How has the move to WiiWare affected your budget, compared to releasing indie PC games?

TR: The budget has definitely increased when compared to the original concept. Things like dev kits, copyrights and dealing with the ESRB wouldn't be required if this were a straight PC release. The scope has increased incredibly, where initially the game might have only been three or four levels it's about four times that now.

Why did you pick WiiWare over other platforms, such as PSN and XBLA, for this particular project? Have you explored releasing any other future titles through those services?

NN: When I was contacted by Kevin at GoNintendo who got me in touch with Tyrone, he was discussing developing for the Wii so it was sort of natural to stick to that console. I have nothing against PSN or XBLA, and would love to release games through those services, too.

TR: The game was designed with NTSC-like resolution and we have a strong concept making it ideal for WiiWare. We have a few other concepts that would actually be perfect for PSN or XBLA. We'd really like to explore those services as well.

What sort of development tools did you use for Night Game?

NN: I used Multimedia Fusion 2 to create the initial draft engine of the game, and the tool which we use to develop it's levels. The final engine itself is created in C using the Wii's hardware and software development kit.

If you could start the project over again, what would you do differently?

NN: I would have written the level format very differently, now I know how to do it right, but I didn't when I started with NG. The final product would still end up being the same thing, I am really happy about how it turned out despite that I had to fix some more mistakes than I'd have to now.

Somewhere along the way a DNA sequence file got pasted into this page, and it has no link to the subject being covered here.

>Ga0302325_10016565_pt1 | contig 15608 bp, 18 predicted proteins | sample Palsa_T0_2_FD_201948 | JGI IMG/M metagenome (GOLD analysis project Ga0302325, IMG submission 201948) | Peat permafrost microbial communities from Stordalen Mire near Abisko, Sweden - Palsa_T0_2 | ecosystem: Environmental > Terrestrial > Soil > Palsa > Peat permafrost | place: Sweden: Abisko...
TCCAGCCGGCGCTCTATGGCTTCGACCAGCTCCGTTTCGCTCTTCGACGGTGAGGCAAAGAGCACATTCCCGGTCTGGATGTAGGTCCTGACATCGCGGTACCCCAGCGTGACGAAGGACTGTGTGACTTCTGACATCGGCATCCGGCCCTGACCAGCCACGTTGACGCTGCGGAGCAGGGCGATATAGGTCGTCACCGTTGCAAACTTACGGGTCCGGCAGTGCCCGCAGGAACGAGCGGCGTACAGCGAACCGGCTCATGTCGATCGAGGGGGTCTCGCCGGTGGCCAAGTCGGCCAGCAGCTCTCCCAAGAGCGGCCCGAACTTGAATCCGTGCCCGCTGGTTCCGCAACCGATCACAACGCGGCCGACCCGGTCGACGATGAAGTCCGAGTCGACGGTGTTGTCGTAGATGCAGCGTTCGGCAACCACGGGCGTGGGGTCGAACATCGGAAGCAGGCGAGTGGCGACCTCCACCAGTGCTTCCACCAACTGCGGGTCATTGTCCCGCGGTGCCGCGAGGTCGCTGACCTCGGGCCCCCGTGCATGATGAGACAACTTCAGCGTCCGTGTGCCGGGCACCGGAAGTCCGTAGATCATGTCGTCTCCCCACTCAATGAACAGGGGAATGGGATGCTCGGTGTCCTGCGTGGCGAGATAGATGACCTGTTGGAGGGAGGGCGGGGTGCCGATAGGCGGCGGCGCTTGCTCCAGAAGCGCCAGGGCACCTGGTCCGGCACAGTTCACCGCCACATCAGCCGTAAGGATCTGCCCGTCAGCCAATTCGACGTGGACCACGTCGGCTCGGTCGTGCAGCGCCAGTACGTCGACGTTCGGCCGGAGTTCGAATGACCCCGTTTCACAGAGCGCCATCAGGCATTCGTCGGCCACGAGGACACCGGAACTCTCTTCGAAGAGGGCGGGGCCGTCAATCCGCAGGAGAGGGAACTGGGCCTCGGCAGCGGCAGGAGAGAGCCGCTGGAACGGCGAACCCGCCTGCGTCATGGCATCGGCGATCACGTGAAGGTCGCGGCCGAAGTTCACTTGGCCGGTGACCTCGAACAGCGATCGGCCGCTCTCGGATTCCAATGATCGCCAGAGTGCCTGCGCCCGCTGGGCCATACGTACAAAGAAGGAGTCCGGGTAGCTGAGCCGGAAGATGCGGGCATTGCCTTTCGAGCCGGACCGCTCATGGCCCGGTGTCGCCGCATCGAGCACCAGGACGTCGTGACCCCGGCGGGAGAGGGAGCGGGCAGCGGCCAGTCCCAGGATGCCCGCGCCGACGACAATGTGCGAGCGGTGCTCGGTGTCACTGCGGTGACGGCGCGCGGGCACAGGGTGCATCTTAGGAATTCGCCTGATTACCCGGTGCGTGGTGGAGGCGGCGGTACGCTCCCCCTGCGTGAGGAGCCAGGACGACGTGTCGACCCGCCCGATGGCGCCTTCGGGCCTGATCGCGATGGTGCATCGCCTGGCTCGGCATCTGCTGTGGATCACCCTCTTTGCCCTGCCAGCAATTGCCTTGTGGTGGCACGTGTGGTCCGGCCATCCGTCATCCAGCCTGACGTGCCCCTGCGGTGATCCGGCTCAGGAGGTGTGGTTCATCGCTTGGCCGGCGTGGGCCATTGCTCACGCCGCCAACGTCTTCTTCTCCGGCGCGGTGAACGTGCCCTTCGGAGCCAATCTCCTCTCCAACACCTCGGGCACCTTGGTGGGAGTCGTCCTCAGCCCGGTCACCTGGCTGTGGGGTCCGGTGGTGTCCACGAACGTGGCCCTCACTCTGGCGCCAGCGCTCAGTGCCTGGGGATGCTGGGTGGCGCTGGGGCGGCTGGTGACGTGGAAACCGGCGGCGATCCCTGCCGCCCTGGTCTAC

TR: I agree with Nicklas, I think the external level format presents a challenge, but the game is thus far what we wanted it to be.

What do you think of the state of independent game development, and are there any other independent games out that you currently admire?

NN: It's awesome right now! There are lots of tools to develop in and all the consoles have network for games by smaller authors and studios. The hardware is becoming so powerful that the large companies are moving to huge sophisticated projects involving tons of programmers, animators, voice actors, modelers, and so on.

While more people get interested in gaming, a lot of people want those simpler 2D games too, like they used to be before. This has left a large hole that indie developers and small companies can fill!

TR: Yes, it is pretty awesome right now. There are so many opportunities and tools for would-be and veteran indie developers to utilize. Ten years ago tools were nowhere near where they are today, making it much easier to build a game, even if you're not a programmer.

What I admire right now? I just played a game called The Linear RPG -- it was cool, reminded me of a totally unrelated game called Vib-Ribbon. Legend of Princess and Snapshot are both pretty neat, too.

Many have wondered if Nicalis' attention to WiiWare could signal an eventual port of the Knytt series to the platform. Your thoughts?

NN: I like the idea of porting my previous games to consoles! At the moment we're focusing on the current projects, though.

TR: Well said.

Do you plan to work with [Cave Story creator] Daisuke Amaya on any other future projects?

TR: We'd love to. His understanding of design and art is so well-matched. Plus he's a great guy, I think he deserves to have more people play his games. He's working on a new project right now, but I have a feeling it'll be a couple of years before anyone sees that one--it looks pretty cool so far though.

Related Jobs

Threshold Games
Threshold Games — Remote, Washington, United States

Concept Artist
Deep Silver Volition
Deep Silver Volition — Champaign, IL or Remote, Illinois, United States

Senior Technical Artist
4A Games
4A Games — Sliema, Malta

Senior Animator (Malta/Kyiv)
4A Games
4A Games — Sliema, Malta

Outsource Manager (Malta/Kyiv)

Loading Comments

loader image